I wondered where we were going, but didn’t care much about the destination as long as I spent the journey with him. I hoped he would take me to the Eiffel Tower. To the Arc de Triomphe. To the Louvre. I hoped he’d take me to the Luxembourg Gardens, or to Versailles, or back to the Les Deux Magot, anywhere but here. I’d been in Paris for six months and still hadn’t found the time to be a proper tourist, to see the things every person was required to witness when they visited. I’d failed this city, made a mockery of its highlights, all because I was chasing dreams of almonds and butter and confectioners’ sugar.

Edward brought me to a halt as the doors closed behind us, the sky darkening as the streetlights started to come on. He pulled me close, my fingers finding the lapels of his suit, and our toes kissing behind our shoes.

“If you could stay here, would you?” he asked, hopeful. “If you had a job that made you happy, would you stay?”

“In a heartbeat,” I answered truthfully, gripping him tighter. Maybe, if I held on tight enough, I could take him with me. Maybe, if I didn’t let go, I could convince him to follow me home.

“Well,” he spoke, soft but pointed, reaching out an arm to shove that stupid, boring, silver, nothing-special key smoothly into the slot in the double red doors at the front of the building, “now you can.”

I stared at the lock, the key sprouting out of the flat panel.

Blinked at it.

Blinked again.

“What is happening?” I whispered.

“I signed the paperwork this morning. Everything is final.”

“It was you? You bought it?” When I finally wrenched my eyes off that now very special key still in the lock, Edward was in full-on smile mode. That grin I loved, devious as if he’d done something on purpose just to surprise me, spread thick and full across his mouth. His eyes were sparkling and his hands were tight around my waist, and I was shifting slowly from full-on despair to outright joy. The sour stomach was lifting, my heart started to beat a little faster, and my head was spinning like a million mile an hour carousel.

“In a way. I only eat food; I have no interest in making it.” He winked at me. “I’m technically the owner; provider of financials, if you will. However, I am gifting it to someone who can take care of it. Properly.”
“Bélissent will be pleased.” I smiled up at him, ready to cry all over again. Edward only shook his head at me.

“You truly are one of the most naive people I have ever met.”

“Please don’t tell me you’re giving it to Marcel.”

Edward laughed out loud, still shaking his head in amazement. “You. I’m signing it over to you.”

All of the air drained out of my body. My heart stopped beating entirely for three seconds. My lips trembled and my heart was fluttery and my stomach was full of birds. There were white spots in my vision and my feet had gone strangely numb. I was fairly certain I was going to faint. I grasped the lapels of his suit harder with both hands and gulped at the air as if I was just pulled from the middle of the ocean without a life vest.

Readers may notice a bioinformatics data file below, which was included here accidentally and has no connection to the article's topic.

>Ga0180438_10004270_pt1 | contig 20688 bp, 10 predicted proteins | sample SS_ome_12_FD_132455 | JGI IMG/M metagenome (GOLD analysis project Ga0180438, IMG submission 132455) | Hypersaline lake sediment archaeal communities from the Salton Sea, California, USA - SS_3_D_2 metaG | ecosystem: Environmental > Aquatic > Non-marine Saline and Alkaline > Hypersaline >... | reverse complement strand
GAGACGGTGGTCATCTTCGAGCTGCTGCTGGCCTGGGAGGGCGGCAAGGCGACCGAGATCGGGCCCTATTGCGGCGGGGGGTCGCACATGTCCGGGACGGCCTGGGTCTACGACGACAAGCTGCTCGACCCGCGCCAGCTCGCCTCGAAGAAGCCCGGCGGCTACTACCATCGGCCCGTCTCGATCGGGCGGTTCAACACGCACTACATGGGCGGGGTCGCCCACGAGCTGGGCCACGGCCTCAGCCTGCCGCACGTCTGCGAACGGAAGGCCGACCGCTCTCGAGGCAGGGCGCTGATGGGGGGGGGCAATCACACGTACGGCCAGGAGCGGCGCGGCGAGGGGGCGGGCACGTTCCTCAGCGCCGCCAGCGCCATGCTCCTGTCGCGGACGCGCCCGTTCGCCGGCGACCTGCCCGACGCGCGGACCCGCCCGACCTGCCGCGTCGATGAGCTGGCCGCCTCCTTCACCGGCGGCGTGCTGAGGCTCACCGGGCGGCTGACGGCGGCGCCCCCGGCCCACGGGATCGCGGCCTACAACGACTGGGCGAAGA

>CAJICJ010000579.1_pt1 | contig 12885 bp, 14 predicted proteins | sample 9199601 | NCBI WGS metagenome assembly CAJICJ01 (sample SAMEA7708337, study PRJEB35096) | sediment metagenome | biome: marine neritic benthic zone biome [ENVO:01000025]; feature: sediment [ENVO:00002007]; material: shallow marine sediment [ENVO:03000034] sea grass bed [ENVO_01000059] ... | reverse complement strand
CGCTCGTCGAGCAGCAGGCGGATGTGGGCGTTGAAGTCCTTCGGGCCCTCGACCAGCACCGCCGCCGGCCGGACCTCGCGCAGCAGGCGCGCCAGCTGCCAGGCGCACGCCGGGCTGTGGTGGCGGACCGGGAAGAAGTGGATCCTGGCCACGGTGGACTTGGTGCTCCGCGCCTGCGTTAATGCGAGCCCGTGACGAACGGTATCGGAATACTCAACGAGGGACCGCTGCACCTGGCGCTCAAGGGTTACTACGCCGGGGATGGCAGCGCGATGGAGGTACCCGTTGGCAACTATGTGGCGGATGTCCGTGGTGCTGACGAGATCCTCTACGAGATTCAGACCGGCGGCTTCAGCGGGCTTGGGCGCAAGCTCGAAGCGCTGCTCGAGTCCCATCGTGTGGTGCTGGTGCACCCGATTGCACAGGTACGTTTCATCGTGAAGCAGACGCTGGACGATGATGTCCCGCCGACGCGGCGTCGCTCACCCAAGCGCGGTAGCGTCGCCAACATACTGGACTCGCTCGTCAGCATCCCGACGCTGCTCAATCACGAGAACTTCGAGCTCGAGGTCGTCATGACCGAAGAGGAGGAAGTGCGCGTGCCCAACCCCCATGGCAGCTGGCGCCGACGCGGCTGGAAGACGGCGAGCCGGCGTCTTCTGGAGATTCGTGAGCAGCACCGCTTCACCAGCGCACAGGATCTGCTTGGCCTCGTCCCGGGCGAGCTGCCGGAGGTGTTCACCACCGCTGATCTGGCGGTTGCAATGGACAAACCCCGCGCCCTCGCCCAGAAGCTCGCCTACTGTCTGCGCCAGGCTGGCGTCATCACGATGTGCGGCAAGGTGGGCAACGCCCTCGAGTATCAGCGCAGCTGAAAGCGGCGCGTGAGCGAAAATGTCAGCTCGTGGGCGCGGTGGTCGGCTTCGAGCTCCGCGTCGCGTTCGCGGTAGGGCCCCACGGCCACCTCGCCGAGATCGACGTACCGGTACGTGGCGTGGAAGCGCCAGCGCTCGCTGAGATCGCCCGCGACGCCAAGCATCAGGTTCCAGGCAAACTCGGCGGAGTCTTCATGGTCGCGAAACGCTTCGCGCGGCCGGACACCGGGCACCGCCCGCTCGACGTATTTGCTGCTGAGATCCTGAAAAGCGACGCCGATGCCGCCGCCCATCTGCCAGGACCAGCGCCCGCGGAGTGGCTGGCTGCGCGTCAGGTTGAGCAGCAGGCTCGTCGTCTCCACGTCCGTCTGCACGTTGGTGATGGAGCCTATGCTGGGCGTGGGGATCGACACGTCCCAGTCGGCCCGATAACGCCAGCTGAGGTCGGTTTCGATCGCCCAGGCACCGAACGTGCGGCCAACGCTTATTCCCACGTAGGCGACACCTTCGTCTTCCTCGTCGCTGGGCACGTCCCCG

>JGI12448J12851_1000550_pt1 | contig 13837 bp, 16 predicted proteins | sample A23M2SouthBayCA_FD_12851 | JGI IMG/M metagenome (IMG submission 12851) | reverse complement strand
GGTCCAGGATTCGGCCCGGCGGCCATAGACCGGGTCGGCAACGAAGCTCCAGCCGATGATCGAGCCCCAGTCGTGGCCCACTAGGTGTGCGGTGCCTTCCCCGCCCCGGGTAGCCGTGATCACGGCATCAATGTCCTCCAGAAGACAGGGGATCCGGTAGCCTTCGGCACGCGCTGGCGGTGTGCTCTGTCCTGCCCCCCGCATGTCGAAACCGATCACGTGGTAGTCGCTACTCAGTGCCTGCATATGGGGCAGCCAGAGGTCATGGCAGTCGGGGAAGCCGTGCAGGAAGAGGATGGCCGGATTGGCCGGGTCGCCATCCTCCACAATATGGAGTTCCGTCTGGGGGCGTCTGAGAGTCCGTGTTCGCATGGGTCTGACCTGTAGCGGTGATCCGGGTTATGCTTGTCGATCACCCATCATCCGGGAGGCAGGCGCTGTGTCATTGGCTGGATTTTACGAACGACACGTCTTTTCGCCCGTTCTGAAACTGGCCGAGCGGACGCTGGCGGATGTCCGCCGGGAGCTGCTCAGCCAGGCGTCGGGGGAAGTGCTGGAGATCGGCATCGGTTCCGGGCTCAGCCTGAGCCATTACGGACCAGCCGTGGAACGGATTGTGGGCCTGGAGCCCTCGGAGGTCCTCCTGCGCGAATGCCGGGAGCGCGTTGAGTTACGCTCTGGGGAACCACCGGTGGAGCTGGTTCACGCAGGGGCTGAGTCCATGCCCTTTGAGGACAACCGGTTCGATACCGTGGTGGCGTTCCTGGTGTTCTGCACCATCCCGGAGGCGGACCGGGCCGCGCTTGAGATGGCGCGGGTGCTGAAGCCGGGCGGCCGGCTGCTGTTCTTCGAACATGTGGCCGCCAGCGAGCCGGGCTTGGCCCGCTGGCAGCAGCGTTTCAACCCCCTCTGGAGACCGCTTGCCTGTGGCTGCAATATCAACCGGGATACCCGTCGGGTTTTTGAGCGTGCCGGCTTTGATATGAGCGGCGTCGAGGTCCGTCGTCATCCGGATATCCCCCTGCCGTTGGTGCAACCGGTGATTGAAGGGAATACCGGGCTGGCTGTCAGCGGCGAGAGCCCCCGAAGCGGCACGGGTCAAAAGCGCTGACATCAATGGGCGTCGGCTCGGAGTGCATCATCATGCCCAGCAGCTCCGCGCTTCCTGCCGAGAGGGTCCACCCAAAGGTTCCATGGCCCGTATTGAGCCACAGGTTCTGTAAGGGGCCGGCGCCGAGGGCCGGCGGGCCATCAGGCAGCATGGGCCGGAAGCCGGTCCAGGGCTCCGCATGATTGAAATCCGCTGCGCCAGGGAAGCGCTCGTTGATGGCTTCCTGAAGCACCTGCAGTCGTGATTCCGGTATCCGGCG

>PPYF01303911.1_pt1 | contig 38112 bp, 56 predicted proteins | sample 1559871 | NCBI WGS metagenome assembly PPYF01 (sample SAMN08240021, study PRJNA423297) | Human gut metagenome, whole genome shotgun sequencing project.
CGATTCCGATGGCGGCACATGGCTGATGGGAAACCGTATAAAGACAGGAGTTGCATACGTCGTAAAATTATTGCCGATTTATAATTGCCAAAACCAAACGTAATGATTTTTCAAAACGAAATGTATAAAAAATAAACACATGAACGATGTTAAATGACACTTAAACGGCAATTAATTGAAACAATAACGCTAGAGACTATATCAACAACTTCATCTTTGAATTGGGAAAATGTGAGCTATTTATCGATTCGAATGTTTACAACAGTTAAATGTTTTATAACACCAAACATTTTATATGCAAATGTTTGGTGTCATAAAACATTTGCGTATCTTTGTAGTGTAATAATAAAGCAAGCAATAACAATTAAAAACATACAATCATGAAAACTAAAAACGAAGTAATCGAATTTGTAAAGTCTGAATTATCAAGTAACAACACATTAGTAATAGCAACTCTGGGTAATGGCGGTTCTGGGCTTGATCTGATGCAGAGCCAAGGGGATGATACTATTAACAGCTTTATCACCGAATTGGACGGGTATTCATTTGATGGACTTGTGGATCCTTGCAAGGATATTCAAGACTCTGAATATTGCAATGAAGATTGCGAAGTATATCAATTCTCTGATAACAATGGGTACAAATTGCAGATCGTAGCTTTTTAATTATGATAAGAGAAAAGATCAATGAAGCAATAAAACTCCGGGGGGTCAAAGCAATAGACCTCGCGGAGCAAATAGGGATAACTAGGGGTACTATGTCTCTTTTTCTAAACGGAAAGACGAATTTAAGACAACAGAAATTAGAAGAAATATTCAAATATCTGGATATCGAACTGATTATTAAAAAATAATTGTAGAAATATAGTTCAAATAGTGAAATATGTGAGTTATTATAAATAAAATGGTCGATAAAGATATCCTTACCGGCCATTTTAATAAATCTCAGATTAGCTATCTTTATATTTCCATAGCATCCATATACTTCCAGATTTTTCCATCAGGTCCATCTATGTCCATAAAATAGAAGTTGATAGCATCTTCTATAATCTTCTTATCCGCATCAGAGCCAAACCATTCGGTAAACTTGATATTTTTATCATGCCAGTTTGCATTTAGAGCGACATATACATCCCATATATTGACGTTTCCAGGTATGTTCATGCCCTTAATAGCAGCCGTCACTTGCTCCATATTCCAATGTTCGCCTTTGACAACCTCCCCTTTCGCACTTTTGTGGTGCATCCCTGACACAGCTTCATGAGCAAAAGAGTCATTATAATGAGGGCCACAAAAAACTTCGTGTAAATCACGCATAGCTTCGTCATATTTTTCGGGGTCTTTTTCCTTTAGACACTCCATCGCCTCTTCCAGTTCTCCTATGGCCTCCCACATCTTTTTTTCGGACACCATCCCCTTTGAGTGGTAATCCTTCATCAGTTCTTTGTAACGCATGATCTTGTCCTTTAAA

“Breathe, Lolita,” Edward chided, pulling me closer.

“This can’t be happening.”

“It can, actually. I’m making it happen.” Edward bent to look me directly in the face, his eyes meeting mine, intense and solemn as he spoke. “I want you to stay. I need you to stay.”

I wanted to kiss him forever. Wanted to drag him home right here and now, thank him with my mouth and my hands and my eyes. I wanted to tell him that I might love him, that I probably did love him, that he made me do exactly what he said he would when he told me I would fall over him. I wanted to let him kiss my mouth and adore my body and groan over my desserts every single day for the rest of my life.

“You just want me to make you cakes every day,” I whispered, eyes welling up again.

“Although that will be a small side benefit, that’s not what I want,” he declared with a chuckle.

“What do you want?”

“Simple things, really. You. In Paris. In my bed. The windows open. The stars. No clothes.” Edward shrugged. “But you only have to promise me one thing.”

“What is that?”

“To never love anyone else but me.” His serious face broke back into that devious, knowing grin once more. “And that you’ll let me fuck you in the back office anytime I want you.”


This was written for my heart/sister, Hadley Hemingway.

There are several not so subtle nods to her hidden in here, (Paris, macaroons, Les Deux Magot - where Ernest Hemingway wrote much of A Moveable Feast,) and some so subtle that only a die hard would know them (Bella's address is the same address where Ernest and Hadley first lived together in Paris, because I'm a nerd like that.)

(Also, oddly enough, Les Deux Magots is mentioned by name in the novel Lolita, by Vladimir Nabokov. Small world.)

All of my thanks go to Midnight Cougar, who stepped into some very large shoes for this project. She was an enormous help, not only when it came to fixing my ever-famous run-on-sentences, but for holding my hand or slapping my wrists every time I thought about giving up. She had very dirty conversations in French with a friend of hers (shall we call that research?) and I have to give her credit for two of Edward's more choice lines. Dollface - you were an absolute pleasure to work with.

This story won Maplestyle's Judge's PickSecond Place - Overall Judge's Pick, and Best Trifecta Edward in the Control Possess Seduce Contest, 2015.

Thank you for reading.